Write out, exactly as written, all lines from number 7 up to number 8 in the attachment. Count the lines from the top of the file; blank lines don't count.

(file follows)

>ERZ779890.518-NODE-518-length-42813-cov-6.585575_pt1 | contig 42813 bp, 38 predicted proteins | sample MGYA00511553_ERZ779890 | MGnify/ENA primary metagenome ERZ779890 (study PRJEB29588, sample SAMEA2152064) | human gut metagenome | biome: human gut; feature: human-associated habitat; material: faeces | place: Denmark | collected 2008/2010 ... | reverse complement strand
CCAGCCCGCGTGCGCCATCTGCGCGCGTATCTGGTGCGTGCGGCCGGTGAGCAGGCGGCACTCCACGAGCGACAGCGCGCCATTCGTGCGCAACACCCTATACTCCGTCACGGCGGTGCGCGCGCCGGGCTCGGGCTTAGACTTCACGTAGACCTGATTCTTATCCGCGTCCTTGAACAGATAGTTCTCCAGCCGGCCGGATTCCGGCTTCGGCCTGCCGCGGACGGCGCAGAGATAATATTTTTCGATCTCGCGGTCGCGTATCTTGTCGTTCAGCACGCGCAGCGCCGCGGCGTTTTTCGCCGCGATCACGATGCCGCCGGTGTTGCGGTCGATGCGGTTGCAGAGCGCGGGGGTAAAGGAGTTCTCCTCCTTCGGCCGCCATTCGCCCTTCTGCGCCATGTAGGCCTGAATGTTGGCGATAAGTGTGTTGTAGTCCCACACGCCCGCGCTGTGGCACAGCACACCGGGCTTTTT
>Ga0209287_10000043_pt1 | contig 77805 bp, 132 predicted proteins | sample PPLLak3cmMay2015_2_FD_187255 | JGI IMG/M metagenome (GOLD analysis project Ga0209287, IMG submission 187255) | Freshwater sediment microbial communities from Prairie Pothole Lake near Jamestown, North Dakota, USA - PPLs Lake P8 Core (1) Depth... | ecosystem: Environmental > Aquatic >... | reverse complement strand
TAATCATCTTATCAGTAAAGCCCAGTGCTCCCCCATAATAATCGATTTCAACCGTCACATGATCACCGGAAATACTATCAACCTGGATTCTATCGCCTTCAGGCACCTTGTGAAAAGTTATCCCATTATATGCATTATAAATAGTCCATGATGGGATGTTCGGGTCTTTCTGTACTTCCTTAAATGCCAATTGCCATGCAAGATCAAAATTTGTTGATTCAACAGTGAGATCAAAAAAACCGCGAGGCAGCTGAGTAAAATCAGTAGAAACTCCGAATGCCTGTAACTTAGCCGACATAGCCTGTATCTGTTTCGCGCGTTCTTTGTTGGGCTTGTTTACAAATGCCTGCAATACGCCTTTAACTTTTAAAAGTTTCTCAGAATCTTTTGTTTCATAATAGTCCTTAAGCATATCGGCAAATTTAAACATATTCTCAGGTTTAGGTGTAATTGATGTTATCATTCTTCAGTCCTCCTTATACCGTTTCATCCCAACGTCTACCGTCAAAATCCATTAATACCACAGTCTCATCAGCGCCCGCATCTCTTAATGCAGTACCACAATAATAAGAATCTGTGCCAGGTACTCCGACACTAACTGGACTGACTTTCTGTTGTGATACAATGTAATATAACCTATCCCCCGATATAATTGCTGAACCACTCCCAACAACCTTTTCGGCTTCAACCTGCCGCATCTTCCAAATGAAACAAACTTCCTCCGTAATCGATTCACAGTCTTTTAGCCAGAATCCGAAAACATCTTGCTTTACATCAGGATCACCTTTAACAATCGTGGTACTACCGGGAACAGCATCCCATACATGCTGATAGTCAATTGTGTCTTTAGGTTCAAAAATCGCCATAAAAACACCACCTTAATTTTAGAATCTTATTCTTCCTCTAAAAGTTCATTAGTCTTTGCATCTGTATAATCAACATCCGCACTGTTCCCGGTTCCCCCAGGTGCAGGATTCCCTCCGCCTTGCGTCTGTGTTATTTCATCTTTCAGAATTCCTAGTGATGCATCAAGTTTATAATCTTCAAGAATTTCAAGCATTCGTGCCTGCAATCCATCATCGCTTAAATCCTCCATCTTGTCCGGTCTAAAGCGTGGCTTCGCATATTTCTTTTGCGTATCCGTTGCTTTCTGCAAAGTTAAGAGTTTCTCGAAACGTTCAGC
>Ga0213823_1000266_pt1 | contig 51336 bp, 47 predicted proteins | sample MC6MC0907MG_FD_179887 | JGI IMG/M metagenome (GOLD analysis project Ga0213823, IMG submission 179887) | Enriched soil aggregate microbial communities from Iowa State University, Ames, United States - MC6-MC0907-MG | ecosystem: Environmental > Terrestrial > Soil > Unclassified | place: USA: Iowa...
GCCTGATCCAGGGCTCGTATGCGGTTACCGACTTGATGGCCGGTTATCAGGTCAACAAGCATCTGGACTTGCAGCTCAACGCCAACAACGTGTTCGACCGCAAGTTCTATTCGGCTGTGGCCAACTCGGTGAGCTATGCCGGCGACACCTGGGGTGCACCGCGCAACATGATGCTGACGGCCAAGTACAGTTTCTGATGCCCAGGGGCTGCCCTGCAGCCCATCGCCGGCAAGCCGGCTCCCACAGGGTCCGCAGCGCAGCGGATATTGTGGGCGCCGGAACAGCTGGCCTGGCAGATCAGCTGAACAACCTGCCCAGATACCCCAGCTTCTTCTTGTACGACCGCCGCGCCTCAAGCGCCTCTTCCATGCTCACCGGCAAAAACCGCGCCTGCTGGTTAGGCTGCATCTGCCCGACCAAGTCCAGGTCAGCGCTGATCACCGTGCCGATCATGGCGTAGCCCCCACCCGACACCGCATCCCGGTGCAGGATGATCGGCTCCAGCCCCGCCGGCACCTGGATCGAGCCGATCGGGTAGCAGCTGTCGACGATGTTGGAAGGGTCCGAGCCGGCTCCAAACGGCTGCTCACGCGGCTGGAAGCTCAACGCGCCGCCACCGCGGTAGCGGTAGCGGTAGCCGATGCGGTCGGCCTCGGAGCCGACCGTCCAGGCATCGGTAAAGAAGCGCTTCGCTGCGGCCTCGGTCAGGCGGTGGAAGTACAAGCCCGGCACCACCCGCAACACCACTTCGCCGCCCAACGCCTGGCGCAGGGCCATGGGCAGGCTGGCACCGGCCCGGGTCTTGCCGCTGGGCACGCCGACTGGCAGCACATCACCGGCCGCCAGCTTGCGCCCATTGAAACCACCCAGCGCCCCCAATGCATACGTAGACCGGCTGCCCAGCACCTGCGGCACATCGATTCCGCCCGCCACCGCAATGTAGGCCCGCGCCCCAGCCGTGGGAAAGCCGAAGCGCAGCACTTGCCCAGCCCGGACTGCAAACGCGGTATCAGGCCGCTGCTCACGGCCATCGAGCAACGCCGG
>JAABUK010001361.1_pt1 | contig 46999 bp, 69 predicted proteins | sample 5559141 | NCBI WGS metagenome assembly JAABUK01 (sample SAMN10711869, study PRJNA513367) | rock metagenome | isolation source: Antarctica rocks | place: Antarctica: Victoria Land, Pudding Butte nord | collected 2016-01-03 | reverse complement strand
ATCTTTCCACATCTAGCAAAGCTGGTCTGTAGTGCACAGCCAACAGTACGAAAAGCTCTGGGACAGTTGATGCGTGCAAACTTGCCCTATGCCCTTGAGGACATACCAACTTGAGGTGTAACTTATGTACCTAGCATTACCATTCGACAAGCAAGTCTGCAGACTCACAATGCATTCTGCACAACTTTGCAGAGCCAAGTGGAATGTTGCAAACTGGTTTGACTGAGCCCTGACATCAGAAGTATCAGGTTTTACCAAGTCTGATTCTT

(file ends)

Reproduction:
>JAABUK010001361.1_pt1 | contig 46999 bp, 69 predicted proteins | sample 5559141 | NCBI WGS metagenome assembly JAABUK01 (sample SAMN10711869, study PRJNA513367) | rock metagenome | isolation source: Antarctica rocks | place: Antarctica: Victoria Land, Pudding Butte nord | collected 2016-01-03 | reverse complement strand
ATCTTTCCACATCTAGCAAAGCTGGTCTGTAGTGCACAGCCAACAGTACGAAAAGCTCTGGGACAGTTGATGCGTGCAAACTTGCCCTATGCCCTTGAGGACATACCAACTTGAGGTGTAACTTATGTACCTAGCATTACCATTCGACAAGCAAGTCTGCAGACTCACAATGCATTCTGCACAACTTTGCAGAGCCAAGTGGAATGTTGCAAACTGGTTTGACTGAGCCCTGACATCAGAAGTATCAGGTTTTACCAAGTCTGATTCTT